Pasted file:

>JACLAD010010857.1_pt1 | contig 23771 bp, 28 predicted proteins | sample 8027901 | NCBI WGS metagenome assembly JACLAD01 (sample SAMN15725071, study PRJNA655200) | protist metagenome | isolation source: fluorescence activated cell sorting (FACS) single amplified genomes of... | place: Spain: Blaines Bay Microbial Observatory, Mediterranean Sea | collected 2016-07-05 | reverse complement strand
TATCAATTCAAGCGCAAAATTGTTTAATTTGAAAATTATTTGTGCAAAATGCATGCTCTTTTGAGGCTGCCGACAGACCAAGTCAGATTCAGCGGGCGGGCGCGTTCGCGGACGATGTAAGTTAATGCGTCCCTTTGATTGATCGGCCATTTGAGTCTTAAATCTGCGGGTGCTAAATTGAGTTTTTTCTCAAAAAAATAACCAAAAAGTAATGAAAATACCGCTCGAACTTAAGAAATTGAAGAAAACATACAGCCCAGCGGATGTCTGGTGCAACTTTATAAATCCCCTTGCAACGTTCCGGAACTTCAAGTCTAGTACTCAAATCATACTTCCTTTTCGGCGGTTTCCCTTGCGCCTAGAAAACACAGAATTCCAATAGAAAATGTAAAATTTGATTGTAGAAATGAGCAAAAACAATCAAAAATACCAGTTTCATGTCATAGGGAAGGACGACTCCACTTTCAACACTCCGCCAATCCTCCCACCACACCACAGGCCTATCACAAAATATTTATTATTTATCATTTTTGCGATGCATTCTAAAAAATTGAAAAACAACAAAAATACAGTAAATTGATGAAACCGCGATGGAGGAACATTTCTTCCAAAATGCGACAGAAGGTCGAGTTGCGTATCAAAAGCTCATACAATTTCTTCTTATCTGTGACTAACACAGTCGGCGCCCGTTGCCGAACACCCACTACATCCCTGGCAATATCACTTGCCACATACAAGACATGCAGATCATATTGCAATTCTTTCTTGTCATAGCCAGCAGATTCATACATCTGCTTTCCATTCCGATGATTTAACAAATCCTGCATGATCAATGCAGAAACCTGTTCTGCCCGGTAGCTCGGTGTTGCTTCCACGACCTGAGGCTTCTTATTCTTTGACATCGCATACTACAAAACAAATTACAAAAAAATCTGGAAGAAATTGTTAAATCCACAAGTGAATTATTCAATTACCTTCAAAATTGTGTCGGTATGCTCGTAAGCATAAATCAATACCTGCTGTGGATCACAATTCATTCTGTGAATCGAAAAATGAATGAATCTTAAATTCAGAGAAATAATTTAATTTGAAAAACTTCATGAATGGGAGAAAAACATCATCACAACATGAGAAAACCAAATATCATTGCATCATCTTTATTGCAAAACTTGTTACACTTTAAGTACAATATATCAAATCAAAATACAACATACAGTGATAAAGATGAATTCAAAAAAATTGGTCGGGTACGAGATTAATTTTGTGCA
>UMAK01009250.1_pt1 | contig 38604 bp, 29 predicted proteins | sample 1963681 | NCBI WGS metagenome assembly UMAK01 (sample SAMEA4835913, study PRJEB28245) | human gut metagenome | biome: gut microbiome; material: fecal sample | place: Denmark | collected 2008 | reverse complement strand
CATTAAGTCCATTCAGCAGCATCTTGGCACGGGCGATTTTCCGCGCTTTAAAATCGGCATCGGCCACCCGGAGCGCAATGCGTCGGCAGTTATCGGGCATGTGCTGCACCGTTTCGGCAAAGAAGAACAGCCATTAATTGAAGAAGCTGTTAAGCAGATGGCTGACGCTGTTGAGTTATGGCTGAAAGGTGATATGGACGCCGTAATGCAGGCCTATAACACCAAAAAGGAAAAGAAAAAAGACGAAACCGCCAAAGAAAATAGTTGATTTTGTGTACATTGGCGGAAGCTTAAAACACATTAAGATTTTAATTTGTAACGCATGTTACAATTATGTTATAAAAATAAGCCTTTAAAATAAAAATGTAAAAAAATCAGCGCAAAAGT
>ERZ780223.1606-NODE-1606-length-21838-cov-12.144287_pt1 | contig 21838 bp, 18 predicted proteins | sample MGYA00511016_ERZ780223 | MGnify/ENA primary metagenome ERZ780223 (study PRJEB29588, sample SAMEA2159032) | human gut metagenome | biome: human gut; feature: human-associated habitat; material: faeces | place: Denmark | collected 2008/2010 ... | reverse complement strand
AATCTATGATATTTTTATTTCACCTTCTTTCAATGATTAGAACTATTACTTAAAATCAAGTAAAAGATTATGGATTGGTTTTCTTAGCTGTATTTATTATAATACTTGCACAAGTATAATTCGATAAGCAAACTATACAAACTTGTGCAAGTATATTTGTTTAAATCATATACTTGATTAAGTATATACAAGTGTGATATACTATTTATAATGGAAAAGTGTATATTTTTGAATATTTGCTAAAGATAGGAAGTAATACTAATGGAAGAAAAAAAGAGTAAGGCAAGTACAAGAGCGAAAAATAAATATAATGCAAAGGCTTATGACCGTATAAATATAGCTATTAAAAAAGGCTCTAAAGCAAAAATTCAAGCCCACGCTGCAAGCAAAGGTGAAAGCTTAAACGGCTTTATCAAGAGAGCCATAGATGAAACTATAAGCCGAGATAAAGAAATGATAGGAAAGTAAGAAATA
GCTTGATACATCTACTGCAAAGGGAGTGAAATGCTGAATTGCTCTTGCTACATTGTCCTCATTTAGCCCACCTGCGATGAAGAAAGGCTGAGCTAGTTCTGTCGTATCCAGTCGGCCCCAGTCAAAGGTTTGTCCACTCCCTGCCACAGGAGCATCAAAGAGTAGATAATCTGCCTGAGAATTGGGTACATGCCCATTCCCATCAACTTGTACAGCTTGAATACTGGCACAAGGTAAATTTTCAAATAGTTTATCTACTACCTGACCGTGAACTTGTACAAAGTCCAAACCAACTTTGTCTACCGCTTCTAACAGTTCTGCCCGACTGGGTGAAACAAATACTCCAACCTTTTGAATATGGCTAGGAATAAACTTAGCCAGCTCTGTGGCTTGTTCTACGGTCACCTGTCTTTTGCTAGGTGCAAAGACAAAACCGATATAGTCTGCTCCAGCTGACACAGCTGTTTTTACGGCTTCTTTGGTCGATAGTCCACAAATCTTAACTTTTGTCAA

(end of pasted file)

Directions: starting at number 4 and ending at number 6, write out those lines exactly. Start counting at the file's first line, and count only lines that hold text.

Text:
CATTAAGTCCATTCAGCAGCATCTTGGCACGGGCGATTTTCCGCGCTTTAAAATCGGCATCGGCCACCCGGAGCGCAATGCGTCGGCAGTTATCGGGCATGTGCTGCACCGTTTCGGCAAAGAAGAACAGCCATTAATTGAAGAAGCTGTTAAGCAGATGGCTGACGCTGTTGAGTTATGGCTGAAAGGTGATATGGACGCCGTAATGCAGGCCTATAACACCAAAAAGGAAAAGAAAAAAGACGAAACCGCCAAAGAAAATAGTTGATTTTGTGTACATTGGCGGAAGCTTAAAACACATTAAGATTTTAATTTGTAACGCATGTTACAATTATGTTATAAAAATAAGCCTTTAAAATAAAAATGTAAAAAAATCAGCGCAAAAGT
>ERZ780223.1606-NODE-1606-length-21838-cov-12.144287_pt1 | contig 21838 bp, 18 predicted proteins | sample MGYA00511016_ERZ780223 | MGnify/ENA primary metagenome ERZ780223 (study PRJEB29588, sample SAMEA2159032) | human gut metagenome | biome: human gut; feature: human-associated habitat; material: faeces | place: Denmark | collected 2008/2010 ... | reverse complement strand
AATCTATGATATTTTTATTTCACCTTCTTTCAATGATTAGAACTATTACTTAAAATCAAGTAAAAGATTATGGATTGGTTTTCTTAGCTGTATTTATTATAATACTTGCACAAGTATAATTCGATAAGCAAACTATACAAACTTGTGCAAGTATATTTGTTTAAATCATATACTTGATTAAGTATATACAAGTGTGATATACTATTTATAATGGAAAAGTGTATATTTTTGAATATTTGCTAAAGATAGGAAGTAATACTAATGGAAGAAAAAAAGAGTAAGGCAAGTACAAGAGCGAAAAATAAATATAATGCAAAGGCTTATGACCGTATAAATATAGCTATTAAAAAAGGCTCTAAAGCAAAAATTCAAGCCCACGCTGCAAGCAAAGGTGAAAGCTTAAACGGCTTTATCAAGAGAGCCATAGATGAAACTATAAGCCGAGATAAAGAAATGATAGGAAAGTAAGAAATA